Who was given to me by a friend of mine who is a partner at a venture firm. They have been using this to grow their practice, and giving it to all their CEOs. The text lays out a solid strategy for hiring ‘A players’ into your organization. It provides a set of steps that address many of the shortcomings in hiring that I have witnessed in organizations, in terms of lack of investment and rigor in the hiring process. Too often hiring managers just dust off the last job description they used, wait for HR to send some resumes, and then make a hiring decision based on gut. The authors lay out a much better approach, and break it into Sourcing, Selecting, and Selling, which are the same basic phases that I have written about for my hiring approach. It is a quick read with some good details, but there are of course summaries available that capture the broad outline well.

Sourcing starts with a rigorous evaluation of your needs for that particular role, all too often folks just start hiring without understanding the specific needs of the role. Hire specialists, not generalists. Sourcing includes all your personnel’s resources for networking. Sourcing starts before you have a role identified. I spend a lot of time on this stage, with or without an open role, and I think it is the largest area of neglect I have seen in the past. While they can be a partner, you cannot rely solely on HR to source and send you great candidates.

Selection is the meatiest section. The authors touch on many of the best practices from literature in terms of semi-structured, repeatable, job function, and corporate value focused interview questions. They lean heavily on a chronological narrative of past job roles, which to me seems a bit like reading the resume, so I might adjust that to dig in on resume items, but not exhaustively go through rehashing information that could be provided in written form. With such limited time to evaluate a candidate, I try to do as much research and asynchronous work as possible to make the face time high signal. Another area I am skeptical of is their reliance on mind games, constantly referring to their intention to do reference checks. This seems a bit heavy handed. They recommend seven reference calls for candidates in the final stage of offer, and they suggest that the candidate be asked to set those up to help encourage references to share more. That seems like a really big ask of a candidate who has not been offered a job, or even one that has and has not yet decided to take it. In many companies showing you are in the final stages of an outside offer is dangerous career-wise. Also, it allows the retaining company to bring a lot of pressure to bear with counters and appeals to stay. If you limit references just to previous employers that might address some concerns, at the cost of dated information, but seven references is a big ask. I think I would have walked from my Netflix offer if they had asked me for seven references. I am really glad I took the job, but I was also quite happy at Apple. Maybe this applies more readily to executive recruitment, as opposed to hiring engineers.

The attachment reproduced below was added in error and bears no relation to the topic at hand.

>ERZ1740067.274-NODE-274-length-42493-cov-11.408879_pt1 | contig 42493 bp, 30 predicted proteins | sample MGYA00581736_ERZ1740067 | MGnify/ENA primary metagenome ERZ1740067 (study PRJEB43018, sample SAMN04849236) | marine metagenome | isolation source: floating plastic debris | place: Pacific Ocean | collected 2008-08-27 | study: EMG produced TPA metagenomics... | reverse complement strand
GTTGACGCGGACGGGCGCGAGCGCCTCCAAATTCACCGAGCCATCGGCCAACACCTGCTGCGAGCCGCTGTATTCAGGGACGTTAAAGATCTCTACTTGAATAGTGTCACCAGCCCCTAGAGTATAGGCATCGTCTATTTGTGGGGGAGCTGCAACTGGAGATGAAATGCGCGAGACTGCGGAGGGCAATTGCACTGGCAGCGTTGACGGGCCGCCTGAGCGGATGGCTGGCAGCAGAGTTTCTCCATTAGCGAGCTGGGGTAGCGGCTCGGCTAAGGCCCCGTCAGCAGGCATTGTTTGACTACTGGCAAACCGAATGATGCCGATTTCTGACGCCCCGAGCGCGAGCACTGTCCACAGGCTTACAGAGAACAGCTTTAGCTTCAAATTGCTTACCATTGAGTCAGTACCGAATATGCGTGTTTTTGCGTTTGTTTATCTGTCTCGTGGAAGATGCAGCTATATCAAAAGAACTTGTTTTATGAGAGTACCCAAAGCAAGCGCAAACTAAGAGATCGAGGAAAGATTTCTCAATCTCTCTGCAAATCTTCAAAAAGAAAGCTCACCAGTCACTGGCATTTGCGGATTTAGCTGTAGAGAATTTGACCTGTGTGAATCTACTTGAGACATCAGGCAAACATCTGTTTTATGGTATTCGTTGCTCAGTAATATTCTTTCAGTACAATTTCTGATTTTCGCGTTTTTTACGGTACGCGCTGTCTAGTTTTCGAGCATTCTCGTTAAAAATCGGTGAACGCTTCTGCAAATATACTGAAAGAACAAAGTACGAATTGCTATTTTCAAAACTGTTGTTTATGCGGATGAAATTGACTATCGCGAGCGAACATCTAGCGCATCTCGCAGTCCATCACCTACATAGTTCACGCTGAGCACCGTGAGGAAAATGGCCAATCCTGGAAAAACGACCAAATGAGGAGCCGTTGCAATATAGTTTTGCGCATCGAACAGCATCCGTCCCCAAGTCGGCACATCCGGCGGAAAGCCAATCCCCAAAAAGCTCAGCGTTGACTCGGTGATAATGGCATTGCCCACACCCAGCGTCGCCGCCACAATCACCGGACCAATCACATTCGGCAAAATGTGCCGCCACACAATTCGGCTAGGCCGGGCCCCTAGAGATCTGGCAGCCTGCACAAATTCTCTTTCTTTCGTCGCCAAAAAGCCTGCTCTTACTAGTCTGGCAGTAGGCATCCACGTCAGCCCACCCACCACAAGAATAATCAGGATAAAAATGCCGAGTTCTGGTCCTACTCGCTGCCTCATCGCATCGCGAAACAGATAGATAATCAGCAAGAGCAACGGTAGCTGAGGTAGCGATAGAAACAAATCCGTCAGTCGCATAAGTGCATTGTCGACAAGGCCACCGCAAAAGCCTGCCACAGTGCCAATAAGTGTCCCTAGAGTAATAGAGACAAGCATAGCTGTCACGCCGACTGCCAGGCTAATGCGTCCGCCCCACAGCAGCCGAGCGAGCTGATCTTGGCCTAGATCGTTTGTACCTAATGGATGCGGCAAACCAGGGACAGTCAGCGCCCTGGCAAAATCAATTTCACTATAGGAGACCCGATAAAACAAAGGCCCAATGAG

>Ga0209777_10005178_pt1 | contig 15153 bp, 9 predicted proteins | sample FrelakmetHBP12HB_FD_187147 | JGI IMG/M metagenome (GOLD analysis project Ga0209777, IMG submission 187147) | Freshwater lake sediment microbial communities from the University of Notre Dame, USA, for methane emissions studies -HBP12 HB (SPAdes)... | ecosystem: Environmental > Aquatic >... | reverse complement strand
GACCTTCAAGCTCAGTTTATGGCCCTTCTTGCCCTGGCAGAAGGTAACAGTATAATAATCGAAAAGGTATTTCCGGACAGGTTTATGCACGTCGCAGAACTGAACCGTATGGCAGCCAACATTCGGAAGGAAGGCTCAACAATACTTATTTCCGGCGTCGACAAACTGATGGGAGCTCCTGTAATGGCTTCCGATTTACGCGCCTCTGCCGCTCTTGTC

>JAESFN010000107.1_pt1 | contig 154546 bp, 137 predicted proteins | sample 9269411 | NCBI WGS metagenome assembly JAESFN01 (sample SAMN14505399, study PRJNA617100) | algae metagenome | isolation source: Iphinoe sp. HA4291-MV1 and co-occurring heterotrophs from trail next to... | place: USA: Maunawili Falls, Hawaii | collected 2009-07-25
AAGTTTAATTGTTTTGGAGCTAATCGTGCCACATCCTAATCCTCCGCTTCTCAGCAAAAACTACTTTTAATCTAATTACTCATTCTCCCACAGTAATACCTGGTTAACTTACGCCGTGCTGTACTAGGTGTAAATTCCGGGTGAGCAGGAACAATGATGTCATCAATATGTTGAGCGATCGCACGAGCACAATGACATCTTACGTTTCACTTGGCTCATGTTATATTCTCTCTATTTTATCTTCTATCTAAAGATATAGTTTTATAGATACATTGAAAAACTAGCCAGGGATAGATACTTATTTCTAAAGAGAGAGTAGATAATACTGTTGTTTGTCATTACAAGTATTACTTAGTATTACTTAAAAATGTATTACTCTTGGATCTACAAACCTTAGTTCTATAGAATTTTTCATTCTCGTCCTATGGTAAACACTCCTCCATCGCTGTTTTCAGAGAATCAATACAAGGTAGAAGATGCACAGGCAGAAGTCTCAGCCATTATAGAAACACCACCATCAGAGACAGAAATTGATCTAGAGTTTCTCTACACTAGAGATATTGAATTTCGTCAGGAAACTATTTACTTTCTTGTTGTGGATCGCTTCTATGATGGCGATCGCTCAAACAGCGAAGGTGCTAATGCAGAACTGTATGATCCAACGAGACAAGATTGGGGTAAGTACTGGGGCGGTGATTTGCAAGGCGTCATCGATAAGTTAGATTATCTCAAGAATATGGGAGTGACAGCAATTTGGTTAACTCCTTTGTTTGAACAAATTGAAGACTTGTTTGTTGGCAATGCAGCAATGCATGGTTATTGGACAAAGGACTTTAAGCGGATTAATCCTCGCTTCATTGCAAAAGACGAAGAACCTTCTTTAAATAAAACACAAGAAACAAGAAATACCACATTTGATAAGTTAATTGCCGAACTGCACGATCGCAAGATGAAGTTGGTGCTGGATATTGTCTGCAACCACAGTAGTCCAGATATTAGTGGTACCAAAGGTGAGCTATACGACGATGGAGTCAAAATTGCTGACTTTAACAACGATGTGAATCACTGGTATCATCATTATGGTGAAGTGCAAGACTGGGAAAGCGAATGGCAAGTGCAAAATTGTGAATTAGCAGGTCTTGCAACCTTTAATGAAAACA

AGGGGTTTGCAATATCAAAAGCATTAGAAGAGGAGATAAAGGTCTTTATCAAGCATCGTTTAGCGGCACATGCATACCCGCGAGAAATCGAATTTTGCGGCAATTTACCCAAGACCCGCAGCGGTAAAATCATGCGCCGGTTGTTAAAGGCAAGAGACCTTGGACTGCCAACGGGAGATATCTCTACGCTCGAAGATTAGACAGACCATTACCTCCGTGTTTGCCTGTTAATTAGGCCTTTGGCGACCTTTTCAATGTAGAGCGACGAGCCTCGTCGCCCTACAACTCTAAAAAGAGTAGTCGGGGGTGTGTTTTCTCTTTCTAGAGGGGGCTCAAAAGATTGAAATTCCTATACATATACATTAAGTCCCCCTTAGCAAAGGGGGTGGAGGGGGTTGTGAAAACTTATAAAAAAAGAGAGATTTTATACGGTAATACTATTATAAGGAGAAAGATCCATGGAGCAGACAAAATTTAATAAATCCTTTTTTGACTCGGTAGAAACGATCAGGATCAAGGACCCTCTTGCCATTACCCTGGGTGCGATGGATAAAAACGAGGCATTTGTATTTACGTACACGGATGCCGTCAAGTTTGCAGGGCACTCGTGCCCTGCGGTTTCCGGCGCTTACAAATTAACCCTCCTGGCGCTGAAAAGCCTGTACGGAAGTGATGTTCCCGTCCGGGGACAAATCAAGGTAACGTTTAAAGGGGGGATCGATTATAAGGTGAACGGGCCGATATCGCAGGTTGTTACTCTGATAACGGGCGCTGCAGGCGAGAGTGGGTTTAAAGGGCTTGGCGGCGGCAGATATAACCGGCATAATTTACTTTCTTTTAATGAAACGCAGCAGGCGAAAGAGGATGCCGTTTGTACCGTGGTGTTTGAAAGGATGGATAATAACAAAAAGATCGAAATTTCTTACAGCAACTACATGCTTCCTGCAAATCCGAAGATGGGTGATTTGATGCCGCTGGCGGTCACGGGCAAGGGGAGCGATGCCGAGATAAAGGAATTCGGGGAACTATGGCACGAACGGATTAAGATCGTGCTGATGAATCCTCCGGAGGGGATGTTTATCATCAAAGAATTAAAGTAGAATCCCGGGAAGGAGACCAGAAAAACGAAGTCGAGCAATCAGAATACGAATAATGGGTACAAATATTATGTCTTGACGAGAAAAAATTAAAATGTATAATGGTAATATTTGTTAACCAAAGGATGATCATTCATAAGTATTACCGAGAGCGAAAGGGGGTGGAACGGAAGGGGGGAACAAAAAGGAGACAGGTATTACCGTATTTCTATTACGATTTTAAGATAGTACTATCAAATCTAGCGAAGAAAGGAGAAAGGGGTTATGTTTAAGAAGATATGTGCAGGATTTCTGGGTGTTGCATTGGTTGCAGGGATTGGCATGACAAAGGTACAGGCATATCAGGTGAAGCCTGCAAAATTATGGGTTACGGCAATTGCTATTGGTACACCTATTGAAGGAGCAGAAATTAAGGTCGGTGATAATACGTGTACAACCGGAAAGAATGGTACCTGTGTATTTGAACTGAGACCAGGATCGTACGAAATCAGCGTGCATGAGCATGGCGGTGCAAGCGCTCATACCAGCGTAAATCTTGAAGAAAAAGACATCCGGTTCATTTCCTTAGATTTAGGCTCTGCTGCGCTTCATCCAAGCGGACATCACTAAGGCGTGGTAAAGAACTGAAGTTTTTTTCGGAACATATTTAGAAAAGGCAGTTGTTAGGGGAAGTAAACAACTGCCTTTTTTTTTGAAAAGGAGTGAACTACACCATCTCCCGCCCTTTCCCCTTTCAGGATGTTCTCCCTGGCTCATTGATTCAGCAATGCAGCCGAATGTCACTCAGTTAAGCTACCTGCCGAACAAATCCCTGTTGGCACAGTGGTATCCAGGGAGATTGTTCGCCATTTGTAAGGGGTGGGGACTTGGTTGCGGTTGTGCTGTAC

The Sell portion talks about the importance of closing the family of the candidate and helping the whole family envision their life in a new place. I don’t like Selling as a term; my personal biases frame that term as one sided, when the last stage of recruiting needs to be very much collaborative, which Who agrees with in substance. The closing portion of a hire is not complete until they show up on their first day, at the earliest.

Overall a solid book on tangible steps to take to improve your hiring practices. I arrived at many of the same approaches learning from some of the best hiring managers around at Netflix, but it took me a couple years. This is a great shortcut.